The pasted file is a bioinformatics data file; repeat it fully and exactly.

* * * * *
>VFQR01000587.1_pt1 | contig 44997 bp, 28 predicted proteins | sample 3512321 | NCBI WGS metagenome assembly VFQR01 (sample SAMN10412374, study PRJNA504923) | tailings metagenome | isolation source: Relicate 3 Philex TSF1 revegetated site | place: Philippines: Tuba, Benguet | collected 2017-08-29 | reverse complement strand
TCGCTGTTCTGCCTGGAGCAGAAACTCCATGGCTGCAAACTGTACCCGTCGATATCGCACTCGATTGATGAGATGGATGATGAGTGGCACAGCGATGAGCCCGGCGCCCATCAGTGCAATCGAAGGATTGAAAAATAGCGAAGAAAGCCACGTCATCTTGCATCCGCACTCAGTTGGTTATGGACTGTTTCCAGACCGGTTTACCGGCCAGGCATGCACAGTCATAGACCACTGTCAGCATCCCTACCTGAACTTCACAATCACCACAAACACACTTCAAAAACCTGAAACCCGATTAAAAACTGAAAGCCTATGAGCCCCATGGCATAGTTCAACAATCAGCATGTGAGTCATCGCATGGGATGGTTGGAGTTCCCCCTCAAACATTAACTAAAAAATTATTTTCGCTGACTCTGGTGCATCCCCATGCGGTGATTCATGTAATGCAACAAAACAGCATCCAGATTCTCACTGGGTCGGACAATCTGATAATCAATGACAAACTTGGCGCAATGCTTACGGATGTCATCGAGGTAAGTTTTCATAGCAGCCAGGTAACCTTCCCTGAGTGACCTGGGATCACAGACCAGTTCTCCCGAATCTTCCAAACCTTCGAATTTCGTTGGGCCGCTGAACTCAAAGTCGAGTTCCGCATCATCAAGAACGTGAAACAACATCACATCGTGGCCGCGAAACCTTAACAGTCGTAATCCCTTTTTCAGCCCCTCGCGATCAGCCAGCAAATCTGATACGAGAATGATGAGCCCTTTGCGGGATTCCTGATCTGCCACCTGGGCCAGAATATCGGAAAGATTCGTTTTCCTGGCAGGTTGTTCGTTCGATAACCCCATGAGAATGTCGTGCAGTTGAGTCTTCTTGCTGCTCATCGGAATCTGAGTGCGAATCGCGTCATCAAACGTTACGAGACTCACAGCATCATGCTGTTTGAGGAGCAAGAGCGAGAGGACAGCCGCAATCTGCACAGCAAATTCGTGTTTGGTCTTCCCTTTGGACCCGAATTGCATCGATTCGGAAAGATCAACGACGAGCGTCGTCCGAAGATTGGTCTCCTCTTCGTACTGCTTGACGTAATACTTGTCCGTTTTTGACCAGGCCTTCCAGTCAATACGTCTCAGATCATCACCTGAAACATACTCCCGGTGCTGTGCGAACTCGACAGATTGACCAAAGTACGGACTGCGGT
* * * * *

>VFQR01000587.1_pt1 | contig 44997 bp, 28 predicted proteins | sample 3512321 | NCBI WGS metagenome assembly VFQR01 (sample SAMN10412374, study PRJNA504923) | tailings metagenome | isolation source: Relicate 3 Philex TSF1 revegetated site | place: Philippines: Tuba, Benguet | collected 2017-08-29 | reverse complement strand
TCGCTGTTCTGCCTGGAGCAGAAACTCCATGGCTGCAAACTGTACCCGTCGATATCGCACTCGATTGATGAGATGGATGATGAGTGGCACAGCGATGAGCCCGGCGCCCATCAGTGCAATCGAAGGATTGAAAAATAGCGAAGAAAGCCACGTCATCTTGCATCCGCACTCAGTTGGTTATGGACTGTTTCCAGACCGGTTTACCGGCCAGGCATGCACAGTCATAGACCACTGTCAGCATCCCTACCTGAACTTCACAATCACCACAAACACACTTCAAAAACCTGAAACCCGATTAAAAACTGAAAGCCTATGAGCCCCATGGCATAGTTCAACAATCAGCATGTGAGTCATCGCATGGGATGGTTGGAGTTCCCCCTCAAACATTAACTAAAAAATTATTTTCGCTGACTCTGGTGCATCCCCATGCGGTGATTCATGTAATGCAACAAAACAGCATCCAGATTCTCACTGGGTCGGACAATCTGATAATCAATGACAAACTTGGCGCAATGCTTACGGATGTCATCGAGGTAAGTTTTCATAGCAGCCAGGTAACCTTCCCTGAGTGACCTGGGATCACAGACCAGTTCTCCCGAATCTTCCAAACCTTCGAATTTCGTTGGGCCGCTGAACTCAAAGTCGAGTTCCGCATCATCAAGAACGTGAAACAACATCACATCGTGGCCGCGAAACCTTAACAGTCGTAATCCCTTTTTCAGCCCCTCGCGATCAGCCAGCAAATCTGATACGAGAATGATGAGCCCTTTGCGGGATTCCTGATCTGCCACCTGGGCCAGAATATCGGAAAGATTCGTTTTCCTGGCAGGTTGTTCGTTCGATAACCCCATGAGAATGTCGTGCAGTTGAGTCTTCTTGCTGCTCATCGGAATCTGAGTGCGAATCGCGTCATCAAACGTTACGAGACTCACAGCATCATGCTGTTTGAGGAGCAAGAGCGAGAGGACAGCCGCAATCTGCACAGCAAATTCGTGTTTGGTCTTCCCTTTGGACCCGAATTGCATCGATTCGGAAAGATCAACGACGAGCGTCGTCCGAAGATTGGTCTCCTCTTCGTACTGCTTGACGTAATACTTGTCCGTTTTTGACCAGGCCTTCCAGTCAATACGTCTCAGATCATCACCTGAAACATACTCCCGGTGCTGTGCGAACTCGACAGATTGACCAAAGTACGGACTGCGGT